The statistics paint a bleak picture: of the steady stream of complaints against legal professionals, half are related to discrimination and harassment based on sex, and the vast majority are made by women, according to a report by the Law Society of Upper Canada’ Discrimination and Harassment Counsel.
“You hope that kind of behaviour will just cease,” says Cynthia Petersen, discrimination and harassment counsel for the Law Society of Upper Canada and author of its recent report. “When it doesn’t, it’s disheartening.”
In her role, Petersen receives confidential complaints, offers advice and helps mediate resolutions. She sees sexual prejudice everywhere: private practice, government, small and large firms and in all age groups. “There’s a myth that men who graduated 30 years ago are the major perpetrators,” she says. “It’s not true.”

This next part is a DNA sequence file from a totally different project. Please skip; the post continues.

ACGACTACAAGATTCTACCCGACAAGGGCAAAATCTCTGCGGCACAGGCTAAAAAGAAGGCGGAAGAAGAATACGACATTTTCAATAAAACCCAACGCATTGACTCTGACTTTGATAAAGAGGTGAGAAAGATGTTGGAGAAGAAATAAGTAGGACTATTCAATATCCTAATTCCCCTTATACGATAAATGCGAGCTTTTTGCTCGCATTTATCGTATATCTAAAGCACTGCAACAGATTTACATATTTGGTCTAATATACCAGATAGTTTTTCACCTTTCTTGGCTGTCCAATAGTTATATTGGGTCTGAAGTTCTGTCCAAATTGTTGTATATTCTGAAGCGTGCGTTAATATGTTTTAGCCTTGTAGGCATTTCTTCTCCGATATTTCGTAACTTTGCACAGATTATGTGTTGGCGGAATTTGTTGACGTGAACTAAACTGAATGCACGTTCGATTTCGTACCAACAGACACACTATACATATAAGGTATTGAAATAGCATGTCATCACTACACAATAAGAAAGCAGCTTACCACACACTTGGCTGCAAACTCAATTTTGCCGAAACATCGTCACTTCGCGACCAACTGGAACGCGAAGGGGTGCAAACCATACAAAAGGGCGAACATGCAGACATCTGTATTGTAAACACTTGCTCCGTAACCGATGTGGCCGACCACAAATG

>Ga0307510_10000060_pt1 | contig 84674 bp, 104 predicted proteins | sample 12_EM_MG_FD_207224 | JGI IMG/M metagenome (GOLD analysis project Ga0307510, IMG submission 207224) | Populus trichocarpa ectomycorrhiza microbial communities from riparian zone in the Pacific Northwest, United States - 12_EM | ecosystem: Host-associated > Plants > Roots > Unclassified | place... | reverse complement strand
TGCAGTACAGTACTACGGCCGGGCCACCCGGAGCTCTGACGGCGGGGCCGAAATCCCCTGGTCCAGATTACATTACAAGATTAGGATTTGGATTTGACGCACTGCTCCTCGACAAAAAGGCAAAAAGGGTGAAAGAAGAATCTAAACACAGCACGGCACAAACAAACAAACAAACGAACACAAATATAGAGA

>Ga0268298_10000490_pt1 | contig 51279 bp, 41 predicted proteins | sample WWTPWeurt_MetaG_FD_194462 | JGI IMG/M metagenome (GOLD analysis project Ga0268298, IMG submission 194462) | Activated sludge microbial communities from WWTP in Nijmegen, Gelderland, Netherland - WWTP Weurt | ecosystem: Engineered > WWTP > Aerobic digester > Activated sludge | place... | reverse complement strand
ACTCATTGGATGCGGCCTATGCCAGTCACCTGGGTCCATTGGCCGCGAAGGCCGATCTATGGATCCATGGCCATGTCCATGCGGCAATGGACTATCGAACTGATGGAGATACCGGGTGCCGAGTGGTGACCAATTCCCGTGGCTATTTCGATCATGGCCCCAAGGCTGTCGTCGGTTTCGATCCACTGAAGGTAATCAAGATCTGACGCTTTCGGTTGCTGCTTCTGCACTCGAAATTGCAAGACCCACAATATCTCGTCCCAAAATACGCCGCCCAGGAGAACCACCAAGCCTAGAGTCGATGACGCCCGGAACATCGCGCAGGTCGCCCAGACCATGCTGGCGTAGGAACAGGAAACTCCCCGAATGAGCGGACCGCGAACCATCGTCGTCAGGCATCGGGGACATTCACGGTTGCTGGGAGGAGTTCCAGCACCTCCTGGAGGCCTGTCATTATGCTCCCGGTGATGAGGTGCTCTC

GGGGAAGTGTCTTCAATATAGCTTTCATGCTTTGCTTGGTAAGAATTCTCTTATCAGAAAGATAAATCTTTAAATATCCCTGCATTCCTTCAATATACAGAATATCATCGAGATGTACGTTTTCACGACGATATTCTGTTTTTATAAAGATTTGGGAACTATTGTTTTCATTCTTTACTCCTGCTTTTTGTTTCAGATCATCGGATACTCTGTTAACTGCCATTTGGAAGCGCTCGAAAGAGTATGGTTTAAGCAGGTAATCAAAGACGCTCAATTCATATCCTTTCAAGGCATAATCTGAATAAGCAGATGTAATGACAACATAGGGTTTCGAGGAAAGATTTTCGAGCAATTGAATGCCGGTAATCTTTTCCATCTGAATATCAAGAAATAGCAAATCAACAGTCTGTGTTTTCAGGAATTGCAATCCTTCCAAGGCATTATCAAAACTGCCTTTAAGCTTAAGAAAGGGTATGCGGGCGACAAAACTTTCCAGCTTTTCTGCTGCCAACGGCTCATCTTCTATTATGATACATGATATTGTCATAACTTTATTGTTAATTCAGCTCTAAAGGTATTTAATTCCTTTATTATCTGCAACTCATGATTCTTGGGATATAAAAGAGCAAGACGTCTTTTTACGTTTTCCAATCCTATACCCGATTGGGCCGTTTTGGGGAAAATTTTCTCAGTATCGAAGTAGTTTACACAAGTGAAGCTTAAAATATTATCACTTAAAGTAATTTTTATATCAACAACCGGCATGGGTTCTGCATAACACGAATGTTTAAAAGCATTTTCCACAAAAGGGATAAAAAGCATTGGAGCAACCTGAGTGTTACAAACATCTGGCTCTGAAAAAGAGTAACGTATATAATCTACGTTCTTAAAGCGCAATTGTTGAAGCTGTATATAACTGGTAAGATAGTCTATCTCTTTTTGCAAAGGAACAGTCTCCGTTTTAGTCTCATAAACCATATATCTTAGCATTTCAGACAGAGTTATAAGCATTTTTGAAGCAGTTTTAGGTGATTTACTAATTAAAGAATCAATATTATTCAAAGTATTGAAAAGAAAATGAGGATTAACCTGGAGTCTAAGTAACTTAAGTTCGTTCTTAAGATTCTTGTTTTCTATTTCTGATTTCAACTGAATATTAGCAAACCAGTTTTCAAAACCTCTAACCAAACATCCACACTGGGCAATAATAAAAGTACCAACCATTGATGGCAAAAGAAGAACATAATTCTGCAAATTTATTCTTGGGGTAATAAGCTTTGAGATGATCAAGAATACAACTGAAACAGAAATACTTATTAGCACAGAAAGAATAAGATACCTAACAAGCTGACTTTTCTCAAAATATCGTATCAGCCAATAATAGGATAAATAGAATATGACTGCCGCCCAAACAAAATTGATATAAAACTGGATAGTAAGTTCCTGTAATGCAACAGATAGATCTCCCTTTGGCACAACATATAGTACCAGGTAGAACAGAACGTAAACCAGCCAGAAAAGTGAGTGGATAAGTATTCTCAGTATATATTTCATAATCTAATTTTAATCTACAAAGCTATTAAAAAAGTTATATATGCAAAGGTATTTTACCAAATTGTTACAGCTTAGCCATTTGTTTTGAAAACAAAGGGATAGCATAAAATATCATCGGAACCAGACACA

But Petersen thinks things are improving. She says that 10 years ago, firms largely dismissed accusations, and complainants were likely to quit their jobs after being ignored. Today, most firms have harassment and discrimination polices. They investigate complaints and take disciplinary action, which Petersen thinks will deter bad behaviour over time. She’s hopeful that the next 10 years will prove her right.
Photo: flickr via George Socka